Delhi Violence Discussion In Parliament On March 11, Amit Shah Will Reply

Opposition had demanded a debate earlier this week, causing a ruckus in parliament that led to repeated adjournments and the suspension of seven Congress MPs

Delhi Violence Discussion In Parliament On March 11, Amit Shah Will Reply

Over 50 people were killed in violence in Delhi last week over the controversial citizenship law

Highlights

  • Delhi riots to be discussed after Holi, Speaker Om Birla had said
  • Home Minister Amit Shah to reply to the discussion
  • 7 Congress MPs were suspended after ruckus in parliament
New Delhi:

Parliament will discuss last week's Delhi violence on March 11, a day after Holi, with Union Home Minister Amit Shah scheduled to reply, it was revealed today. Under pressure this week by the opposition to hold a debate on the sensitive issue, the government had refused to do so till after Holi, with Lok Sabha Speaker Om Birla arguing that the time was not right.

It has now agreed to a short-duration discussion that will see no voting on the subject.

"We hope that the opposition will participate in the debate without interrupting the House as it was their demand to hold the discussion. Now the normalcy has returned to Delhi, we have no issues in participating in it," Pralhad Joshi, the Parliamentary Affairs Minister, was quoted by news agency IANS.

Confirmation of the date of discussion, first advanced by Lok Sabha Speaker Om Birla on Wednesday, comes after seven Congress MPs were suspended, till the end of the budget session (April 3), for creating a ruckus in the house.

One of the Congress MPs who has been suspended - Gaurav Gogoi - hit back, saying: "The government is talking about a debate post-Holi. But will the families who have lost near and dear ones be able to celebrate Holi? What will happen to the family of the police officer who lost his life?"

Opposition MPs had served notices in both houses of parliament demanding a discussion on violence over the citizenship law that scarred parts of northeast Delhi for four days.

More than 50 people were killed, hundreds injured and scores of homes, shops and schools were vandalised and set ablaze by armed goons who spread terror.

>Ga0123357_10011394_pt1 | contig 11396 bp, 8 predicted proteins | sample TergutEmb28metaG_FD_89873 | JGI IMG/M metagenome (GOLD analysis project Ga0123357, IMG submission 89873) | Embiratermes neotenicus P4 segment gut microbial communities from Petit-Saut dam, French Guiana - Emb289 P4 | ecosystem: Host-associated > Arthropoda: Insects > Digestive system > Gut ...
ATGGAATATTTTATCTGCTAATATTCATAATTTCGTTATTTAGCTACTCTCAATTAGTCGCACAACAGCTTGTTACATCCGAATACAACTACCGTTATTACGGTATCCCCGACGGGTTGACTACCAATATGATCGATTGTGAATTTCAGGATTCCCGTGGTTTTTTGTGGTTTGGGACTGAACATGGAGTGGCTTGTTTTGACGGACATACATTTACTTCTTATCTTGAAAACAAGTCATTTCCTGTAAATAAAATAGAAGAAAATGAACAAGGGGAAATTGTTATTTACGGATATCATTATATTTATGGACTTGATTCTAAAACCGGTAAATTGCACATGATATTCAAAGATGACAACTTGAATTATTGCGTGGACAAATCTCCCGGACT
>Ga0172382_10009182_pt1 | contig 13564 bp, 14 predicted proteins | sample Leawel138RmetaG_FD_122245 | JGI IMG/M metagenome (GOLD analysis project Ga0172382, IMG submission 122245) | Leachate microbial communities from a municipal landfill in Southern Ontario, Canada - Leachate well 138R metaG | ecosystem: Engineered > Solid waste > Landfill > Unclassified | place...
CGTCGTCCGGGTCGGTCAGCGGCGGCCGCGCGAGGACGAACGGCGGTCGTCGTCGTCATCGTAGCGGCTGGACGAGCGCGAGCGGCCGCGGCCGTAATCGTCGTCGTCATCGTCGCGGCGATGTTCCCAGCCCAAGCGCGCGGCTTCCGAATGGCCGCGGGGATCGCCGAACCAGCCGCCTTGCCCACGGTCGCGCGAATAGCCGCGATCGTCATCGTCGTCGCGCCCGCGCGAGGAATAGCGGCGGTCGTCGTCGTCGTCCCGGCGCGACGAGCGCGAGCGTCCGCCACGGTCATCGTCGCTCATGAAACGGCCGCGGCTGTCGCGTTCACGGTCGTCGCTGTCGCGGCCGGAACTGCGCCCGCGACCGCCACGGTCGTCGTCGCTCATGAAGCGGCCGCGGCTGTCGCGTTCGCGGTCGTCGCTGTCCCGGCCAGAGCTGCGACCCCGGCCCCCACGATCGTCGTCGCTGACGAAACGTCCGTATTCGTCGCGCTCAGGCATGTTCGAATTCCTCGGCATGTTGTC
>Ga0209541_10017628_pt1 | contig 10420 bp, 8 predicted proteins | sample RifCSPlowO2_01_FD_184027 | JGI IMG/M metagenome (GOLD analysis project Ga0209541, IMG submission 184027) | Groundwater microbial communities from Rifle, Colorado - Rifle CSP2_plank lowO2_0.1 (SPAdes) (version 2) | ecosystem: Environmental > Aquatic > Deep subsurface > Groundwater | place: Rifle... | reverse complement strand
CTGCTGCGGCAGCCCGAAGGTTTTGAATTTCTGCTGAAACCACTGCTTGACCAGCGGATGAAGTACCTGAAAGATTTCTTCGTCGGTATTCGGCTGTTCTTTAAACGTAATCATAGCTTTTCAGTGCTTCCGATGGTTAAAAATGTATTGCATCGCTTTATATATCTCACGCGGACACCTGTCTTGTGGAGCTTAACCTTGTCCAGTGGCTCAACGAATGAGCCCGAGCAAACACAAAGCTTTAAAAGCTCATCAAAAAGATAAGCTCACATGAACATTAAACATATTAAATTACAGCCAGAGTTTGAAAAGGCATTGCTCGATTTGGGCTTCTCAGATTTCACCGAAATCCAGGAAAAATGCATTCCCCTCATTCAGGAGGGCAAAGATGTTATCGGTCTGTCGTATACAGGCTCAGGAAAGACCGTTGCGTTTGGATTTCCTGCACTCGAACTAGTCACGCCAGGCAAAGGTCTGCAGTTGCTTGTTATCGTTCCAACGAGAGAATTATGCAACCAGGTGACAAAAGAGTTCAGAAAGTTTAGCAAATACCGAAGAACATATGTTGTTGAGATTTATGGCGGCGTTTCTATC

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Homes were burnt, vehicles were vandalised and people were lynched during the Delhi violence

As the government declined to hold a discussion on the violence, the opposition's demand led to a tug-of-war ensuring repeated adjournments in both houses, allowing little time for any other business since parliament reconvened for the second half of the budget session.

On Thursday, the Lok Sabha Speaker's decision to postpone any discussion till after Holi enraged members, some of whom throw paper balls and leaflets at the Chair.

A day before sloganeering and disturbances caused by opposition MPs led to the Lok Sabha being adjourned thrice. Some members were seen waving posters that called for the resignation of Prime Minister Narendra Modi and Amit Shah.

Matters deteriorated in the Lok Sabha after a scuffle between Congress and BJP MPs.

Protests were also lodged in the Rajya Sabha, where the Congress's Ghulam Nabi Azad, the Leader of the Opposition, said the centre had "slept" as violence rocked Delhi.

Rajya Sabha chairman Venkaiah Naidu said the matter was "definitely important and deserves to be discussed" and that he would allot time for a discussion.

Meanwhile, the Delhi High Court will today hear petitions filed in connection with the violence; some of these are seeking action against BJP leaders whose speeches have been accused of inciting and perpetrating the violent attacks.

The hearing was ordered by the Supreme Court, which, on Wednesday, expressed disapproval over the High Court's long adjournment of the matter.

Hate speeches by BJP leaders Kapil Mishra, Parvesh Verma, Anurag Thakur and Abhay Verma were seen as having a key role in the four-day mayhem.

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